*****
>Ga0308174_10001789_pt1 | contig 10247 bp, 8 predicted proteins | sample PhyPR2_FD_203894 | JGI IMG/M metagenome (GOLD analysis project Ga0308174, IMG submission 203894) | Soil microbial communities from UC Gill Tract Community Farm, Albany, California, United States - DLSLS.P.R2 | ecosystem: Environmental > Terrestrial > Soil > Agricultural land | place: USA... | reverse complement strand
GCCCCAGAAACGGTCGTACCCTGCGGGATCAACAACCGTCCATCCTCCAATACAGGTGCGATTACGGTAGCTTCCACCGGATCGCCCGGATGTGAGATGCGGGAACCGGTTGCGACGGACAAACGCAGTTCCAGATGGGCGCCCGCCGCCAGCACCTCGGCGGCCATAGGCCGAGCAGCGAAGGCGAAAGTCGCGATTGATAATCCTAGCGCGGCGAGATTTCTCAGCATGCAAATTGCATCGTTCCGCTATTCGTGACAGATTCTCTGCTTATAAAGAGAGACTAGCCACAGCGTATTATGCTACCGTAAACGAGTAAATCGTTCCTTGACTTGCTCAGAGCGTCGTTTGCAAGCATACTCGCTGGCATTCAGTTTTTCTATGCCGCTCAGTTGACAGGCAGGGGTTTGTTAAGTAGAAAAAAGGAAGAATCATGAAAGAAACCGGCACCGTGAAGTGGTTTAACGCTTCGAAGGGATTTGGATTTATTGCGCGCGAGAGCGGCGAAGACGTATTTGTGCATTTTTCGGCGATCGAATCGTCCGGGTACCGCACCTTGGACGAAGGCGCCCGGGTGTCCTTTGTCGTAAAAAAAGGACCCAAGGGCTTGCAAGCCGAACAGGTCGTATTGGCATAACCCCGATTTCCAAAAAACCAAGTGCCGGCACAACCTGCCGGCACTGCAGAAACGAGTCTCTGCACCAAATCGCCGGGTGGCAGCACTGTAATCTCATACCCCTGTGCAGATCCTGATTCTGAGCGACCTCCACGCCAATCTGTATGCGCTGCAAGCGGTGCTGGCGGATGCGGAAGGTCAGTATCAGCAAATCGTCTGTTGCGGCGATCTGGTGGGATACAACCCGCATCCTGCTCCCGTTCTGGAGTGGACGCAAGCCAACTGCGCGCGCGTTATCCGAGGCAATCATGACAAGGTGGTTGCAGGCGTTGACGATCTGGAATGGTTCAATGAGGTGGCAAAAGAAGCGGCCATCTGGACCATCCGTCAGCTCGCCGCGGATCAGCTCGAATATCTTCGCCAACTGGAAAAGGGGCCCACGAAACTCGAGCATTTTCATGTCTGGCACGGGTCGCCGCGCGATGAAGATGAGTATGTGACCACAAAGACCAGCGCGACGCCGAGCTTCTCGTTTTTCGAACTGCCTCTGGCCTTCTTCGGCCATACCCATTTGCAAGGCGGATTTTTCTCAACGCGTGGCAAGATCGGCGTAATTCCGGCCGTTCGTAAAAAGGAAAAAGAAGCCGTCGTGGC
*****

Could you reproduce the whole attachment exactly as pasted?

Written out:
>Ga0308174_10001789_pt1 | contig 10247 bp, 8 predicted proteins | sample PhyPR2_FD_203894 | JGI IMG/M metagenome (GOLD analysis project Ga0308174, IMG submission 203894) | Soil microbial communities from UC Gill Tract Community Farm, Albany, California, United States - DLSLS.P.R2 | ecosystem: Environmental > Terrestrial > Soil > Agricultural land | place: USA... | reverse complement strand
GCCCCAGAAACGGTCGTACCCTGCGGGATCAACAACCGTCCATCCTCCAATACAGGTGCGATTACGGTAGCTTCCACCGGATCGCCCGGATGTGAGATGCGGGAACCGGTTGCGACGGACAAACGCAGTTCCAGATGGGCGCCCGCCGCCAGCACCTCGGCGGCCATAGGCCGAGCAGCGAAGGCGAAAGTCGCGATTGATAATCCTAGCGCGGCGAGATTTCTCAGCATGCAAATTGCATCGTTCCGCTATTCGTGACAGATTCTCTGCTTATAAAGAGAGACTAGCCACAGCGTATTATGCTACCGTAAACGAGTAAATCGTTCCTTGACTTGCTCAGAGCGTCGTTTGCAAGCATACTCGCTGGCATTCAGTTTTTCTATGCCGCTCAGTTGACAGGCAGGGGTTTGTTAAGTAGAAAAAAGGAAGAATCATGAAAGAAACCGGCACCGTGAAGTGGTTTAACGCTTCGAAGGGATTTGGATTTATTGCGCGCGAGAGCGGCGAAGACGTATTTGTGCATTTTTCGGCGATCGAATCGTCCGGGTACCGCACCTTGGACGAAGGCGCCCGGGTGTCCTTTGTCGTAAAAAAAGGACCCAAGGGCTTGCAAGCCGAACAGGTCGTATTGGCATAACCCCGATTTCCAAAAAACCAAGTGCCGGCACAACCTGCCGGCACTGCAGAAACGAGTCTCTGCACCAAATCGCCGGGTGGCAGCACTGTAATCTCATACCCCTGTGCAGATCCTGATTCTGAGCGACCTCCACGCCAATCTGTATGCGCTGCAAGCGGTGCTGGCGGATGCGGAAGGTCAGTATCAGCAAATCGTCTGTTGCGGCGATCTGGTGGGATACAACCCGCATCCTGCTCCCGTTCTGGAGTGGACGCAAGCCAACTGCGCGCGCGTTATCCGAGGCAATCATGACAAGGTGGTTGCAGGCGTTGACGATCTGGAATGGTTCAATGAGGTGGCAAAAGAAGCGGCCATCTGGACCATCCGTCAGCTCGCCGCGGATCAGCTCGAATATCTTCGCCAACTGGAAAAGGGGCCCACGAAACTCGAGCATTTTCATGTCTGGCACGGGTCGCCGCGCGATGAAGATGAGTATGTGACCACAAAGACCAGCGCGACGCCGAGCTTCTCGTTTTTCGAACTGCCTCTGGCCTTCTTCGGCCATACCCATTTGCAAGGCGGATTTTTCTCAACGCGTGGCAAGATCGGCGTAATTCCGGCCGTTCGTAAAAAGGAAAAAGAAGCCGTCGTGGC